Wednesday, November 18, 2009

The Frugal Traveler (on printmaking)

My sister, living in China (and probably thinking a lot about the pros and cons of souvenirs herself these days), recently sent me this essay by Matt Gross from the Frugal Traveler, discussing the merits (and pitfalls) of bringing home travel souvenirs.

Prints have, for hundreds of years, had a close relationship with travel. The 18th century Italian printmaker and draftsman Giovanni Battista Piranesi popularized the modern-day postcard by creating a series of etchings showing views of Rome (Vedute) for middle-class and wealthy travelers to take home and show to their friends and family.

There is a wonderful little ode-to-the-print in the essay, towards the end. I've copied it here, below.

Art, however, is a tricky keepsake. Too often, paintings are unwieldy to carry, expensive to ship home and of questionable value overall. That’s why I usually go to flea markets and seek out prints: etchings, lithographs and woodcuts (preferably signed and numbered). First of all, they tend to be cheap. But making prints requires a degree of effort and focus — they’re never tossed off like drawings, or as sloppy (sometimes) as paintings. Printmakers have to commit, or risk wasting time and money. So even though the tiny print of baby chickens that I bought in Campo Santa Margherita in Venice for 10 euros is extremely simple, it also represents the tradition of craftsmanship I associate with Italy. Plus, I like the idea that somewhere out there, 19 other people have the same odd little thing hanging on their walls. It connects us, whoever and wherever we are.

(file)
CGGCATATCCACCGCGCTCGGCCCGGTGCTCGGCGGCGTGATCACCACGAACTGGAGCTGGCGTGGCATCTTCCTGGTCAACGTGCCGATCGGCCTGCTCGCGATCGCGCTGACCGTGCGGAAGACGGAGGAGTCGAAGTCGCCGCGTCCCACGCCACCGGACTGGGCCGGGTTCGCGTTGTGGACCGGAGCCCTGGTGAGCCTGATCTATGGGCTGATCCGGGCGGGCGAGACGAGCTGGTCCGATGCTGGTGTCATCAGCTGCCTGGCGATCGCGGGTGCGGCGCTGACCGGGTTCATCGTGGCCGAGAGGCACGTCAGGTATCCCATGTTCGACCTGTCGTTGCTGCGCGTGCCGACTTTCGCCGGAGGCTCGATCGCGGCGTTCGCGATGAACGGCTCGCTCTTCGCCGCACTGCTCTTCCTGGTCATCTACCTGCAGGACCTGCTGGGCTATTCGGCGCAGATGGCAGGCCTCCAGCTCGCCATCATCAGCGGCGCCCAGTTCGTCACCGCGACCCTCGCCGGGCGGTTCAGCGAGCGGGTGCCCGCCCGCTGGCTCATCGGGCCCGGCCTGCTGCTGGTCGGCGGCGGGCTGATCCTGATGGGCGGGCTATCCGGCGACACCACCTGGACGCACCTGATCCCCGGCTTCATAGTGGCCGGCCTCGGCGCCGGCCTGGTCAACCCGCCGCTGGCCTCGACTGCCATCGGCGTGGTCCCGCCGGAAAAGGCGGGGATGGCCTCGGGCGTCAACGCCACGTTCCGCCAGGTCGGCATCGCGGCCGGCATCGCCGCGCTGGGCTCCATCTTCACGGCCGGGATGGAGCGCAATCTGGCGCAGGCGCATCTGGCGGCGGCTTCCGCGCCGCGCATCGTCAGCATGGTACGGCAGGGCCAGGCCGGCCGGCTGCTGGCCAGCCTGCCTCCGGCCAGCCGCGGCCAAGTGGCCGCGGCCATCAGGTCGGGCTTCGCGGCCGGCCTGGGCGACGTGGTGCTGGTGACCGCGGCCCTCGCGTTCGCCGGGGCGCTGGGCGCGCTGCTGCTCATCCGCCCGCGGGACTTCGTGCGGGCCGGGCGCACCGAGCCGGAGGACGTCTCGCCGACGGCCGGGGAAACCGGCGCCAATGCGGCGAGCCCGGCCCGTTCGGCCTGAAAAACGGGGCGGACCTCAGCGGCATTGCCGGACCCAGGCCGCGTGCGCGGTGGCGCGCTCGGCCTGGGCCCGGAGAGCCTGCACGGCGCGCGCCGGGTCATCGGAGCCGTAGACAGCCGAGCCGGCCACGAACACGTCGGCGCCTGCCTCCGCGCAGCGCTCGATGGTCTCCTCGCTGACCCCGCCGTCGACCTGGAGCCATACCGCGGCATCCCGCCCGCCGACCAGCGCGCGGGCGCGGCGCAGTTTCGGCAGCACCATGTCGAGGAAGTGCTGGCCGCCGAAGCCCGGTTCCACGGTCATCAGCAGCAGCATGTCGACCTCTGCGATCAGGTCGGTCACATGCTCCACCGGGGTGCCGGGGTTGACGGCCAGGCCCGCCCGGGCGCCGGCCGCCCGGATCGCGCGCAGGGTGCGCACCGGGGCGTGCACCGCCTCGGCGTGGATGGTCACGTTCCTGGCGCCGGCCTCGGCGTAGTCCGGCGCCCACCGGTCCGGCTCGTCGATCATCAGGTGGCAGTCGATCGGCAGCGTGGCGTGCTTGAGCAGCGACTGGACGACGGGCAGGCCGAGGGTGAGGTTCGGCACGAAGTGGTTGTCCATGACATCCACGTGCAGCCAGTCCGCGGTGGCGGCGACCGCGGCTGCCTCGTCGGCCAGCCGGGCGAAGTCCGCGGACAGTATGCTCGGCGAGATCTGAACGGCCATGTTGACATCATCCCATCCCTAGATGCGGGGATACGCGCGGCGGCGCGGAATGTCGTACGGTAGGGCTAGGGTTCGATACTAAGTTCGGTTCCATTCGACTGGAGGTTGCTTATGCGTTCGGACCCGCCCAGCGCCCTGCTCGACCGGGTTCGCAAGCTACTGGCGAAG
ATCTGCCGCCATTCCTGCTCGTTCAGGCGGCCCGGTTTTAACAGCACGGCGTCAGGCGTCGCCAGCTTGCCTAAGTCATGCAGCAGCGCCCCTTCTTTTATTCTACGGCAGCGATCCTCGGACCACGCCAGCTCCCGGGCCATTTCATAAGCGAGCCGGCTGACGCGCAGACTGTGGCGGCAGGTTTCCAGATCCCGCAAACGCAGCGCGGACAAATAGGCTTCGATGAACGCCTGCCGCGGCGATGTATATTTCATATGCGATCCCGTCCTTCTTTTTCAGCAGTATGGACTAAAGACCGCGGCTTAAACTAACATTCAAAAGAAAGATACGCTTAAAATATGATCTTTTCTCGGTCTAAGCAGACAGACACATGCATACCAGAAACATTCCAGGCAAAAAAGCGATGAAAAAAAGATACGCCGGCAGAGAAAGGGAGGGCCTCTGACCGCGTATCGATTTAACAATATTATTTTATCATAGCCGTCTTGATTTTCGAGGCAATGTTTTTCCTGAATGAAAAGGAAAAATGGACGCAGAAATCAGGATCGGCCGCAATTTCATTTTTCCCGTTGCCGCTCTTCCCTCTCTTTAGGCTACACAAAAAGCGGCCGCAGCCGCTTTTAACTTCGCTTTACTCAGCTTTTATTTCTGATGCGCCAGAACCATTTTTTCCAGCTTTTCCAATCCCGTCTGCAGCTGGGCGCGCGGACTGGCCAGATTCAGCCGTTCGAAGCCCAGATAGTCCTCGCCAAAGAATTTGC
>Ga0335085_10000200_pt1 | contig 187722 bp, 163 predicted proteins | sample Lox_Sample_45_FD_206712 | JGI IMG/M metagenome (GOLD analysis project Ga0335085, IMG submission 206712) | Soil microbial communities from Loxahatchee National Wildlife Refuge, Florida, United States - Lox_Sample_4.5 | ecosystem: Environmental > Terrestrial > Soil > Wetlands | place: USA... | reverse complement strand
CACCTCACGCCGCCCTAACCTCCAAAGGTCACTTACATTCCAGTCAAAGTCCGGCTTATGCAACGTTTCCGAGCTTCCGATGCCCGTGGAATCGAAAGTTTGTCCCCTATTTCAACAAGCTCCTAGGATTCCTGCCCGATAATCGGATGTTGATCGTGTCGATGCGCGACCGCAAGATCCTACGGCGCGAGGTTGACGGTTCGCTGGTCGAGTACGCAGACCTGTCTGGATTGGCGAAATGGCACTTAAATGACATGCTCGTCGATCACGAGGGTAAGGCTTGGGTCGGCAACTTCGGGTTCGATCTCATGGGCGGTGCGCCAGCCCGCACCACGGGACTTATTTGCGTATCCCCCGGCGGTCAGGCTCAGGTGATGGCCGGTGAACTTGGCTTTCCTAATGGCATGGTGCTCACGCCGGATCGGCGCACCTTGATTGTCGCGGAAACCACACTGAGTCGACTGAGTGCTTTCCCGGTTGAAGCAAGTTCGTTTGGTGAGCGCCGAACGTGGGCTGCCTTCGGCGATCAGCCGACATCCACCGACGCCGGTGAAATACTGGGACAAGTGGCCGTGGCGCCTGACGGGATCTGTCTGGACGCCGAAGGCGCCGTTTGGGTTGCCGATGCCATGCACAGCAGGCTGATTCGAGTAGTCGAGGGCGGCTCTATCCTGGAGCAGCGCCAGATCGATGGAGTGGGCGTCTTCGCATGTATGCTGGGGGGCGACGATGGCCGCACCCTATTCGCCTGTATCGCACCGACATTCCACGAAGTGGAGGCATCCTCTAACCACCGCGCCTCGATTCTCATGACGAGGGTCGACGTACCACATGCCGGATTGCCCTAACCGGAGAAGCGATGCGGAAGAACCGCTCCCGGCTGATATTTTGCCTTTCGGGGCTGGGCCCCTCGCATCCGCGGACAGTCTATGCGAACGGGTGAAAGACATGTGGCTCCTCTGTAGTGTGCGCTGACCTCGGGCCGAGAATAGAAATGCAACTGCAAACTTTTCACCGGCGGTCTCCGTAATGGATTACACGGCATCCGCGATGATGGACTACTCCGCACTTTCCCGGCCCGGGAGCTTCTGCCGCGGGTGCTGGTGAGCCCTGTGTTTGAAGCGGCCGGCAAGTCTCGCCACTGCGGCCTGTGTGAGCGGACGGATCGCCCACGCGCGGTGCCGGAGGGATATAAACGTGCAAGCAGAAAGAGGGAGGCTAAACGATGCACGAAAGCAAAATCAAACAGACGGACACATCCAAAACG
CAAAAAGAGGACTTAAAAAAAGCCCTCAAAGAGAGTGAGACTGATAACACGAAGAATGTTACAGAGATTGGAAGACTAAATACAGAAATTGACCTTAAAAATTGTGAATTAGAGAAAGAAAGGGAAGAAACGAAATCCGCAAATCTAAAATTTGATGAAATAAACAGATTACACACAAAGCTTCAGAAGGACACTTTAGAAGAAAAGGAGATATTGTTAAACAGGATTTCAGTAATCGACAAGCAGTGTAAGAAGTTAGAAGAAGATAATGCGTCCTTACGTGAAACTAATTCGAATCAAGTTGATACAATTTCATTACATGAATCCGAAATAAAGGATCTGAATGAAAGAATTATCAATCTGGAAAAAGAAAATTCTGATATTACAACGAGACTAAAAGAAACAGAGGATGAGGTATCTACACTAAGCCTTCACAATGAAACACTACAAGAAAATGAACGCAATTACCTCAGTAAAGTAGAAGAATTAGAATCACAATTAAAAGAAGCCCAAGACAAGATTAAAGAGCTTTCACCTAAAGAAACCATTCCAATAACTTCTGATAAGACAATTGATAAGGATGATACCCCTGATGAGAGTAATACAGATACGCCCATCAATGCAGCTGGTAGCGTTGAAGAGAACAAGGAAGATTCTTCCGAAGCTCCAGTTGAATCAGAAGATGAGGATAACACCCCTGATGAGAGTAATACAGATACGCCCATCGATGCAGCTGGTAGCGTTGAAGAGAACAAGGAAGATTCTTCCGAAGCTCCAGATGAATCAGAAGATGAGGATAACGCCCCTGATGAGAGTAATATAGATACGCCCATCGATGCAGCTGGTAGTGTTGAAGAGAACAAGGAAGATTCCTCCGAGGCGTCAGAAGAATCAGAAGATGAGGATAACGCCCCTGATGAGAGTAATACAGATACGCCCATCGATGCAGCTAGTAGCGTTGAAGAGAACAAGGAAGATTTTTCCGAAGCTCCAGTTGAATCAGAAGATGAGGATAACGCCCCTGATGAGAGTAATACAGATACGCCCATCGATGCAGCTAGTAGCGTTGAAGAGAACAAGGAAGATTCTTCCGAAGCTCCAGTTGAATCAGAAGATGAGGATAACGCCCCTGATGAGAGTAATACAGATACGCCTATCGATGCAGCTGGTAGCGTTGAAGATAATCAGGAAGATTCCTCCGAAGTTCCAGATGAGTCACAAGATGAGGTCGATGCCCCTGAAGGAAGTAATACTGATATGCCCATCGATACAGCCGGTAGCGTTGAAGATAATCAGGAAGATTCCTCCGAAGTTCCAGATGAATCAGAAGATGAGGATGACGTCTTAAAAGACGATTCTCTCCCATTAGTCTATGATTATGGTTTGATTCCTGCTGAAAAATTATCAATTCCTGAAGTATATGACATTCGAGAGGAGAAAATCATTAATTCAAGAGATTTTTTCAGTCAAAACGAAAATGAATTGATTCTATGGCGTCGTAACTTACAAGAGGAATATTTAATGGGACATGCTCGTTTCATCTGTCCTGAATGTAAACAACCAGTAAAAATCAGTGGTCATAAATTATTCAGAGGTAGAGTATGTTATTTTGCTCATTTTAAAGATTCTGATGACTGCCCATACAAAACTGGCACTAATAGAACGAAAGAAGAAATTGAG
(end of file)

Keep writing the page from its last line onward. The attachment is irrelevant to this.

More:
Piranesi, Giambattista, Illustrationi di antichità romane (The Arch of Titus), 1748.

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